Don't ignore the sniffles: COVID-19 symptoms in children

Don't ignore symptoms like sniffly noses or upset tummies in your kids, urges the Western NSW Local Health District.
Don't ignore symptoms like sniffly noses or upset tummies in your kids, urges the Western NSW Local Health District.

Parents are being urged not to ignore sniffly noses or upset tummies among their children.

These common - and usually trivial - things might be the only symptoms your child shows of COVID-19 but identifying whether or not they have the pandemic virus is absolutely vital, says Western NSW Local Health District Chief Executive Scott McLachlan.

Cowra was one of the first communities to see lockdown lifted but within days identified a case of COVID-19 in a child who had attended school in the final week of last term. The source of their infection could not be identified.

By Tuesday of this week there were 28 cases.

"We have seen seen in the last week and 10 days a lot of transmission in kids aged under 10," Mr McLachlan said this week.

"We know that kids at that age are very tactile, they're in contact with each other a lot so I'd urge everyone not just in Cowra but across the whole of the region - if your kids have got any signs of symptoms please come and get tested.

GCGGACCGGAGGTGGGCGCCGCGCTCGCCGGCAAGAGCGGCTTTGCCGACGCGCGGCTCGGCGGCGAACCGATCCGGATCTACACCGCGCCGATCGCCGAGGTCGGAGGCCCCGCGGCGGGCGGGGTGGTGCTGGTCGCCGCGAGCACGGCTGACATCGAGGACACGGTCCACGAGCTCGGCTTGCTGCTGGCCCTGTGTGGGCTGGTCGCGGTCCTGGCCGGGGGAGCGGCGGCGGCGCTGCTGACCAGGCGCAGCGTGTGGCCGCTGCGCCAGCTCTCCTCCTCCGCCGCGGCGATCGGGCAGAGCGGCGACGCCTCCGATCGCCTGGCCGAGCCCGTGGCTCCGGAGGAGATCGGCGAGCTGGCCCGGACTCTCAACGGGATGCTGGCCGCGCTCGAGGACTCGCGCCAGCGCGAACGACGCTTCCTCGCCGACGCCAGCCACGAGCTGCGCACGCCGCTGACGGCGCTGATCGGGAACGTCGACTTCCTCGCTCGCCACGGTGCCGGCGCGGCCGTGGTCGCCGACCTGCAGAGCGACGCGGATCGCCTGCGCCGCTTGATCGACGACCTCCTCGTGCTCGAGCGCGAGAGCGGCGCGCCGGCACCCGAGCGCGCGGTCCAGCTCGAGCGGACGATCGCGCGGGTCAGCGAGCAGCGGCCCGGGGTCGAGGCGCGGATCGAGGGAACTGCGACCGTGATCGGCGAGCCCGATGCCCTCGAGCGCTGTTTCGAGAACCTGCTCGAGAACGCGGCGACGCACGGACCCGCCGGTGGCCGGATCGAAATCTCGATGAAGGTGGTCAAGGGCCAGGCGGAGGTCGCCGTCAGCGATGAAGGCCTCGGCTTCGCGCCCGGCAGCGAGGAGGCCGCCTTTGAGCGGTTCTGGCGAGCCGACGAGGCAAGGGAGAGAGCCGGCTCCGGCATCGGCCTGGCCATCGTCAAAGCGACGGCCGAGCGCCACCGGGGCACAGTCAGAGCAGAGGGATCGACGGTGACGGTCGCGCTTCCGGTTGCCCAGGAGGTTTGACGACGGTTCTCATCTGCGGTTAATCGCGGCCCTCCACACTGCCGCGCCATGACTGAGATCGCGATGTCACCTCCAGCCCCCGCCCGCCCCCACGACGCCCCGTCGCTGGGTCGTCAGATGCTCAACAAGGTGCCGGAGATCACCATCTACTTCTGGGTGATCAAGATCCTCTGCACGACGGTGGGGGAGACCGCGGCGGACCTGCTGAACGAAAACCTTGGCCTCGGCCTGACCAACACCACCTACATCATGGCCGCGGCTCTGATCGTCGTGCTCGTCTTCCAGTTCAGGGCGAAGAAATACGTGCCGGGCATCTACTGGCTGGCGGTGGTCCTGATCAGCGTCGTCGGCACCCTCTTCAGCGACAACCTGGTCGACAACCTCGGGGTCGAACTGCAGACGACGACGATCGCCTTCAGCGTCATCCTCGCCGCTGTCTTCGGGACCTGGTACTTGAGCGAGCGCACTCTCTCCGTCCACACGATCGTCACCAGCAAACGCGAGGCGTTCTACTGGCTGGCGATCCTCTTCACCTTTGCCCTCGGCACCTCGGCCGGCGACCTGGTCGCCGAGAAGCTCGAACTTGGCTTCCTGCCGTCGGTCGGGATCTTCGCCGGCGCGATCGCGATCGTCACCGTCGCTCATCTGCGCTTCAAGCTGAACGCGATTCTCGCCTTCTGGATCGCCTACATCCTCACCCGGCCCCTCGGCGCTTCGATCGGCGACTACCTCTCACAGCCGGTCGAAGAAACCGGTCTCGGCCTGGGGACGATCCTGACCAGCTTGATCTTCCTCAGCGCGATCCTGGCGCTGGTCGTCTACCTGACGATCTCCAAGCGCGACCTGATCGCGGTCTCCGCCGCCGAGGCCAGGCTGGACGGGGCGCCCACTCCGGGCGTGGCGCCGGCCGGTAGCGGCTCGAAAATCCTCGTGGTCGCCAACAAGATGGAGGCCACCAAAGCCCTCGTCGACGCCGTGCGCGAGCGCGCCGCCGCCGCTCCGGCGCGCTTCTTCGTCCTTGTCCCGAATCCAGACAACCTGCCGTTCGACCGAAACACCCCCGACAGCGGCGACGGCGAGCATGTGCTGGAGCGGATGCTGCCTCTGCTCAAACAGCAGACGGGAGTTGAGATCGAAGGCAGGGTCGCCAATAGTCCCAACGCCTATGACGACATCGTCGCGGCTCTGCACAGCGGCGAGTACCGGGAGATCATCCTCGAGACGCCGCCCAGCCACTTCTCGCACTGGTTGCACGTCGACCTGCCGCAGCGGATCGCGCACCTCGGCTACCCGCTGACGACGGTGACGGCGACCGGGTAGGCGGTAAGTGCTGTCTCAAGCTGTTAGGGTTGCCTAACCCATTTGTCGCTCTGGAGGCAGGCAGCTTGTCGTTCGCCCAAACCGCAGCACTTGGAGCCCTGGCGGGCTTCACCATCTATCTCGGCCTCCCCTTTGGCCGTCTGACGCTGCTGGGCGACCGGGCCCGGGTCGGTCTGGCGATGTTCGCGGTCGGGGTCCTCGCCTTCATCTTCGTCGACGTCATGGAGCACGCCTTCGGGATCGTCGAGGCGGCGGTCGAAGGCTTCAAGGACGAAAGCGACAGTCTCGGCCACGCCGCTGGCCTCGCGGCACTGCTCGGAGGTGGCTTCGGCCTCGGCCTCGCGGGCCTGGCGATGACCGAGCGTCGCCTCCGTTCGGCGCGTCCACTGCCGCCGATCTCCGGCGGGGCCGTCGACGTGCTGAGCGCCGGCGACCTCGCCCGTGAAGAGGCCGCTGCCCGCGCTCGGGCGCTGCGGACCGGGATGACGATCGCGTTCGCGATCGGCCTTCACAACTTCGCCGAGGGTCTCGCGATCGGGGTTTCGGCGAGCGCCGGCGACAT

"That's one of the most crucial things we can do at the moment to get in front of the spread."

The early stages of the Dubbo outbreak also saw a high percentage of young people contract COVID-19 and Mr McLachlan says they have not been getting seriously ill.

But parents should take it seriously.


"We know that kids at that age don't get really crook - they certainly don't end up in hospital with really severe respiratory illness or other issues," Mr McLachlan said.

"But they definitely do get some of the (symptoms of) sniffly nose, scratchy throat, a bit of a wheezy chest to some degree, feeling nauseous.

"Those are the signs that all mums and dads should be looking out for.

"Don't be relaxed about this.

"We know that when kids pick it up, quite often the whole of the family will get COVID in the household within a number of days."

A COVID diagnosis will connect your family to NSW Health support through the specialist care in the community team, Mr McLachlan said.

"If parents and other people in the household haven't contracted COVID yet there's some things that are particularly important in trying to minimise the spread in those households," he said.

They can also ensure that anyone whose condition does deteriorate has access to support.

"We've got a specialist team from the Sydney Children's Hospital who can be brought in at a minute's notice to provide care in any kids that have got complex health issues."


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